The American Shorthair, our native shorthair breed, is one of the most adaptable breeds for any type of household; for a single person living alone, the American is an excellent companion; for a senior citizen the American is a calm, devoted pet; for a family with children, the good natured, playful American, known to be excellent with children, fits right in; for a busy household, the non-demanding American keeps itself entertained, ready for the time they have for relaxation. Apartment living suits them as well as a house. One of the natural breeds, the American Shorthair is a medium size cat, muscular with a firm, well-balanced body. They have easy care short, lustrous coat in a range of colors and patterns.
Although not listed on ships rosters, the American Shorthair came with early settlers to this country bringing their diverse backgrounds to form an "American" cat. They were "working cats" protecting the ships' stores on the long journeys. These early American cats were strong, hardy cats that earned their living status here with their hunting skills but were soon noticed for their intelligence and many varied colors and patterns.
In early cat exhibitions in the 1900 the shorthair cats then known as Domestic Shorthairs were represented. As more shorthair breeds were imported, dedicated breeders of the domestics began selective breeding to develop a cat of specific type. Although the American Shorthair is a natural breed, it is the process of selective breeding that has developed the American as we know it today. It was not until the early 1960s that the breed was renamed American Shorthair and began its rise in recognition and as a contender on the show circuit.
Americans are good-natured, easy-going cats, popular with families, as they are known to be very tolerant of children. They can be calm but are also playful even into old age. Female cats tend to be busier than the males; males are more easygoing. In general they are intelligent cats and quite interested in everything around them. Many Americans retain their hunting instincts with any insects that should venture into the house. They also like to watch birds and other activity from a windowsill. They enjoy the company of their people but retain their independence. Many are lap cats, while some prefer just to be nearby.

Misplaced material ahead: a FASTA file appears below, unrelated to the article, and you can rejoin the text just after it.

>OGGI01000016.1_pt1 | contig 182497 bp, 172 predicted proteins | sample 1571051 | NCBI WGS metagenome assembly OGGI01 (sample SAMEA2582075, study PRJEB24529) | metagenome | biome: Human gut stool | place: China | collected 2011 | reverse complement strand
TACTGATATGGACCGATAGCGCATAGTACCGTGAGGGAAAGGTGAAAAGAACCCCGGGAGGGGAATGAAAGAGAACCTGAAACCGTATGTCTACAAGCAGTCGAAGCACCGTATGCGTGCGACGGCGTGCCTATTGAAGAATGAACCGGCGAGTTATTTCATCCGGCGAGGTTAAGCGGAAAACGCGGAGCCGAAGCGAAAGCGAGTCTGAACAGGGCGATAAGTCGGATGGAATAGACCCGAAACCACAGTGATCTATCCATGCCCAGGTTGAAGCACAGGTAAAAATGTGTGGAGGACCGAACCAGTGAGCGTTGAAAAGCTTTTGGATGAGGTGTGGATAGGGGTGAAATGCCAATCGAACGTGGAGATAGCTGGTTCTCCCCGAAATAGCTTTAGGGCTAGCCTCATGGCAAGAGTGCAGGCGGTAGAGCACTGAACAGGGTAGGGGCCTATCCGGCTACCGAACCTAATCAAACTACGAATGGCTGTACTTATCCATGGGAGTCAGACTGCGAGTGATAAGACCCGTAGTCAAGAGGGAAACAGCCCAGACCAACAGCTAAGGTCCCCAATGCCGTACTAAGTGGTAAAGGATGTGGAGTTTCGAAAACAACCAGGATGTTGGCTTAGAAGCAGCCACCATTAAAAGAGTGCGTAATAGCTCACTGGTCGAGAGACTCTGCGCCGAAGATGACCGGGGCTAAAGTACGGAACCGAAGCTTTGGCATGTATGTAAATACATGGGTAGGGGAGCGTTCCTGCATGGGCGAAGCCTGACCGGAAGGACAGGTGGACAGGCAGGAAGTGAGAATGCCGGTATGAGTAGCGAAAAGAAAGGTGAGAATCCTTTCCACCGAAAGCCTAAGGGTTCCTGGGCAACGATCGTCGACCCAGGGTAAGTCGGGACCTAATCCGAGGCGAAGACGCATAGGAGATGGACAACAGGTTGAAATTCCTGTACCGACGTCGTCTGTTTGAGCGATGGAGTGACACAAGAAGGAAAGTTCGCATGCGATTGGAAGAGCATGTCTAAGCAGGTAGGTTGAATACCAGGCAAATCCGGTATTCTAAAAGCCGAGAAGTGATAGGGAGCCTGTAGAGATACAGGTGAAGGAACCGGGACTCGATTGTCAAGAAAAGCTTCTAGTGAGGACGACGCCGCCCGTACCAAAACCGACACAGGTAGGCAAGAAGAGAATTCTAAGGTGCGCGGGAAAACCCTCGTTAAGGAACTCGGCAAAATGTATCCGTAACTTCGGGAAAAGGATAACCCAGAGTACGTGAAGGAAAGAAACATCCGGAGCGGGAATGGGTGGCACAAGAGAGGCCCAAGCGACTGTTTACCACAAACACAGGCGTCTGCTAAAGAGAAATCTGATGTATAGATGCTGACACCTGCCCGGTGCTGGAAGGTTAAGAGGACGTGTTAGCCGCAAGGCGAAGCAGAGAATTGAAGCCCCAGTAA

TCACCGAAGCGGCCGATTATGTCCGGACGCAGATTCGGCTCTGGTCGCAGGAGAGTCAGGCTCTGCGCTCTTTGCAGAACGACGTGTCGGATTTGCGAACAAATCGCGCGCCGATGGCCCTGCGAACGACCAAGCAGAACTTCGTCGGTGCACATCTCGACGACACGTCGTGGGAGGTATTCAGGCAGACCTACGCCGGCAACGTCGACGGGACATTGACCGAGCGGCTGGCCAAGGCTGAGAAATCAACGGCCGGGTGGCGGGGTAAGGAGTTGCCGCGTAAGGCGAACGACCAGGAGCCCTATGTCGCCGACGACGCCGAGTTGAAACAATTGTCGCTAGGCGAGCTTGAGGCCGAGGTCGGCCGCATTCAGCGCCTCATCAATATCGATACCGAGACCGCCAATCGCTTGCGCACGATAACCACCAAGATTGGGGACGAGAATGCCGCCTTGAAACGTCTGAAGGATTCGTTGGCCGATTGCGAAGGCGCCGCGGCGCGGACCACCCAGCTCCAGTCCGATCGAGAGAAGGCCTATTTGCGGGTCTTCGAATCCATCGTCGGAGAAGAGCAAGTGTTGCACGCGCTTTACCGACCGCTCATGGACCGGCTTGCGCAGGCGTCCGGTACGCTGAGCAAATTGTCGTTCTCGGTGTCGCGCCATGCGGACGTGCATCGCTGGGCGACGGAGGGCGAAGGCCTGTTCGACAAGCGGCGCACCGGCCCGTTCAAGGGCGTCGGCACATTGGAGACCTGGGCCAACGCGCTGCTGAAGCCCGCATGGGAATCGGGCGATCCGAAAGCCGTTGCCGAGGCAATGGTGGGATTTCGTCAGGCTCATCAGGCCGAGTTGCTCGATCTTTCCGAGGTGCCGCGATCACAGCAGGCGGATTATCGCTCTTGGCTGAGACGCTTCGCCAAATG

The standard relies heavily on the term medium. It is not a large, heavy boned cat as is the British. It is a very balanced medium size, medium boned cat, with a firm muscular feel to the body, well proportioned in all parts. The head is slightly longer than wide and with an open, sweet expression. Eyes are wide-set, medium to large in size proportionate with the size of head, rounded, which means the upper lid is shaped like half an almond and the lower lid is a fully rounded curve--the eyes should not be round as are the Exotic Shorthairs. The muzzle is medium-short with a full strong chin giving it a squarish appearance; ears are medium in size and slightly rounded at the tip set twice the distance between eyes. There are a number of different looks found in the Americans that are acceptable by the standard. Females are smaller than males with the balance of the cat being of most importance.
The coast is short, hard in texture, lustrous, dense enough to give a natural protective appearance. The color of the cat seems to affect the texture to some degree with the ideal coat most often found in the brown tabbies. Color and pattern are weighed equally with clarity of the marking in the patterns most desirable. Tabby and Tabby with white, usually with the classic pattern, have been the most popular for showing. The coat requires little extra care so unless being shown, a bath is rarely necessary; a weekly combing to remove dead hair will suffice. When bathed for a show care must be taken or the coat ends up too soft or fluffy.
Americans do not really mature until they are around three or four years old. The features of the breed are then at their best.